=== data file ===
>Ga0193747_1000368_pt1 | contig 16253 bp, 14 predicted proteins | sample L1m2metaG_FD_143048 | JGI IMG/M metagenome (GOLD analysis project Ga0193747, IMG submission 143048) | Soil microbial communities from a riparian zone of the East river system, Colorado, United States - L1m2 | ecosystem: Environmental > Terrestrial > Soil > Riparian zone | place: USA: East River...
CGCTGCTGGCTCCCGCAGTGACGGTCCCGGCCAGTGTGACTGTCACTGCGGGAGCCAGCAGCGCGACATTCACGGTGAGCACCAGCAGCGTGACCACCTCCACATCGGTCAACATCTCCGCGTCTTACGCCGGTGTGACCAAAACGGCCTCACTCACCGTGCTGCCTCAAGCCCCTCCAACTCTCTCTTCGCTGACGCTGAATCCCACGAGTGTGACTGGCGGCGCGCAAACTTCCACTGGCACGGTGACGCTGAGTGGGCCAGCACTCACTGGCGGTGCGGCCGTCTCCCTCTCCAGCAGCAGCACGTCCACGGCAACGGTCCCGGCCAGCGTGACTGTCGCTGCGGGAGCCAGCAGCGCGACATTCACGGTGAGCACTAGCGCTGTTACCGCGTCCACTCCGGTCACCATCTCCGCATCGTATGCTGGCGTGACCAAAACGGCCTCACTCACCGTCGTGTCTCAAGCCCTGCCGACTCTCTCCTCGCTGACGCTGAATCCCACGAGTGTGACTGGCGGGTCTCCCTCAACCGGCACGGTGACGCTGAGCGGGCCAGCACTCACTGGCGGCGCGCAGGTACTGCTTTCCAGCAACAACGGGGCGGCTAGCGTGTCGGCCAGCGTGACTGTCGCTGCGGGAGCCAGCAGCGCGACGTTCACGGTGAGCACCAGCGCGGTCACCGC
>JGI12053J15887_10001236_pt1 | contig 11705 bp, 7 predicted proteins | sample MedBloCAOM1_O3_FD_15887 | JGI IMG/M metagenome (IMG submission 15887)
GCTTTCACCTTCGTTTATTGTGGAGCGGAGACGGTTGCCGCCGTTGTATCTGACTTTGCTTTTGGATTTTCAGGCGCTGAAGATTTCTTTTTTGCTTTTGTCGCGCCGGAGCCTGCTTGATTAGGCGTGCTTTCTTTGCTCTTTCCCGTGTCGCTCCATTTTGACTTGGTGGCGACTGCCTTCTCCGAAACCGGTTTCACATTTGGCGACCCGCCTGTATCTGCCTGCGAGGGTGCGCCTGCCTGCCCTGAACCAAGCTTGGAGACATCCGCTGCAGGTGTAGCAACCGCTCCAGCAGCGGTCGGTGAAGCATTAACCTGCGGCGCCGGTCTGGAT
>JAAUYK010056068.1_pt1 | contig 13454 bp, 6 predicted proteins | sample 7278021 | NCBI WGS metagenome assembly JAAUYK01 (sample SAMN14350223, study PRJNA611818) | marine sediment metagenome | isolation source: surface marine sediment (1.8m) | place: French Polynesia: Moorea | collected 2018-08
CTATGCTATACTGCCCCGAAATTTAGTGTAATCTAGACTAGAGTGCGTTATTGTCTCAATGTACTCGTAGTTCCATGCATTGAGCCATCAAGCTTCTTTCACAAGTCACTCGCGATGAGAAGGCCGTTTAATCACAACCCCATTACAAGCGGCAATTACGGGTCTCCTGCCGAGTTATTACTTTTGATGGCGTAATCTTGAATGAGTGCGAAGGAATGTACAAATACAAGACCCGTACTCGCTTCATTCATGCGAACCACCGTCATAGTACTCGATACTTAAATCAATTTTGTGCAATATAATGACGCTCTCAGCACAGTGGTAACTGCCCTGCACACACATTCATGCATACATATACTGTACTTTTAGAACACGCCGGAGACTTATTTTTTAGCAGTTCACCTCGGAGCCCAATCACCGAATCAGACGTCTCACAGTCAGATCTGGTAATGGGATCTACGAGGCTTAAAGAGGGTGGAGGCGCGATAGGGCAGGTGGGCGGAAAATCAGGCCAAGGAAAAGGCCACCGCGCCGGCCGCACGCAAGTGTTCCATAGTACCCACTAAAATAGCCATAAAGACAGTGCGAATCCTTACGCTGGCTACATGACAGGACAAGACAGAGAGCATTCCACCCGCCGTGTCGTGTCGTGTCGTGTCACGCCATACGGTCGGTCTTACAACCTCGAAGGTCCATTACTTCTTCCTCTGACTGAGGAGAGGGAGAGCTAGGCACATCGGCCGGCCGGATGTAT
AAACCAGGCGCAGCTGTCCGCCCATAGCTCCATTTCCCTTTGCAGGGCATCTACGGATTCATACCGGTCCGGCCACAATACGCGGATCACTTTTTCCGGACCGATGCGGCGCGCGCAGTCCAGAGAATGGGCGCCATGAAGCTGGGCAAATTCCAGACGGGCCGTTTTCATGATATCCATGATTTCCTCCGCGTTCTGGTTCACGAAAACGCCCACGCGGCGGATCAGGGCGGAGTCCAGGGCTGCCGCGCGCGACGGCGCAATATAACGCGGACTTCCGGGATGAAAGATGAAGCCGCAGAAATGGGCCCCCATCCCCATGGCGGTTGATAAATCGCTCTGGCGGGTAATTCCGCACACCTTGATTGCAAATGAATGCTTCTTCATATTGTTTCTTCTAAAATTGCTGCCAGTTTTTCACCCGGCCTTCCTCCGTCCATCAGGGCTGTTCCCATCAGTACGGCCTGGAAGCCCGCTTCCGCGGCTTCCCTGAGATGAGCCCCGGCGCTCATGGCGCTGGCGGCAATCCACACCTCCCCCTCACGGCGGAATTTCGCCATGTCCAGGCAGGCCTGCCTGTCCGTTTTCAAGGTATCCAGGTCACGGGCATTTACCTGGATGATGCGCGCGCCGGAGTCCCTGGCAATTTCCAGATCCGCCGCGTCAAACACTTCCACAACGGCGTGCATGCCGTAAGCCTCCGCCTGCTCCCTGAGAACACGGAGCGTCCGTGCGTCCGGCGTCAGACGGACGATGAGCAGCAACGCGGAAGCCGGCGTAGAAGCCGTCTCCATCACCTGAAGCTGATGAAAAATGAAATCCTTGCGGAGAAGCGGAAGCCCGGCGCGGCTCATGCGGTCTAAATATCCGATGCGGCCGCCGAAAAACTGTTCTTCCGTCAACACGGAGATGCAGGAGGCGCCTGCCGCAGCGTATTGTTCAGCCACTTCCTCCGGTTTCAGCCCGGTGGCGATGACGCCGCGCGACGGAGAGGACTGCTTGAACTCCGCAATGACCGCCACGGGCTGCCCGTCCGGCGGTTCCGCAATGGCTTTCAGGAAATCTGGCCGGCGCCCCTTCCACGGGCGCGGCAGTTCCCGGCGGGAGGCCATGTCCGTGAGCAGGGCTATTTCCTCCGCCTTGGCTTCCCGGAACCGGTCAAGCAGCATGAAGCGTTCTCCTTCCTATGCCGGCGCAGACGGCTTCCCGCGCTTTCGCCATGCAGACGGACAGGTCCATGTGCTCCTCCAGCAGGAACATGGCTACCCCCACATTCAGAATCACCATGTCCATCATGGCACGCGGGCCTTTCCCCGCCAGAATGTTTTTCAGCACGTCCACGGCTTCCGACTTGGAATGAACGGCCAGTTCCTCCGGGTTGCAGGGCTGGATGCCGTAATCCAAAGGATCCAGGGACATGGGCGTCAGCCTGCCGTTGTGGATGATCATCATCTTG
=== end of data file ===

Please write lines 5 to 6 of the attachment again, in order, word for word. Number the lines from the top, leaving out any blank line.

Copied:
>JAAUYK010056068.1_pt1 | contig 13454 bp, 6 predicted proteins | sample 7278021 | NCBI WGS metagenome assembly JAAUYK01 (sample SAMN14350223, study PRJNA611818) | marine sediment metagenome | isolation source: surface marine sediment (1.8m) | place: French Polynesia: Moorea | collected 2018-08
CTATGCTATACTGCCCCGAAATTTAGTGTAATCTAGACTAGAGTGCGTTATTGTCTCAATGTACTCGTAGTTCCATGCATTGAGCCATCAAGCTTCTTTCACAAGTCACTCGCGATGAGAAGGCCGTTTAATCACAACCCCATTACAAGCGGCAATTACGGGTCTCCTGCCGAGTTATTACTTTTGATGGCGTAATCTTGAATGAGTGCGAAGGAATGTACAAATACAAGACCCGTACTCGCTTCATTCATGCGAACCACCGTCATAGTACTCGATACTTAAATCAATTTTGTGCAATATAATGACGCTCTCAGCACAGTGGTAACTGCCCTGCACACACATTCATGCATACATATACTGTACTTTTAGAACACGCCGGAGACTTATTTTTTAGCAGTTCACCTCGGAGCCCAATCACCGAATCAGACGTCTCACAGTCAGATCTGGTAATGGGATCTACGAGGCTTAAAGAGGGTGGAGGCGCGATAGGGCAGGTGGGCGGAAAATCAGGCCAAGGAAAAGGCCACCGCGCCGGCCGCACGCAAGTGTTCCATAGTACCCACTAAAATAGCCATAAAGACAGTGCGAATCCTTACGCTGGCTACATGACAGGACAAGACAGAGAGCATTCCACCCGCCGTGTCGTGTCGTGTCGTGTCACGCCATACGGTCGGTCTTACAACCTCGAAGGTCCATTACTTCTTCCTCTGACTGAGGAGAGGGAGAGCTAGGCACATCGGCCGGCCGGATGTAT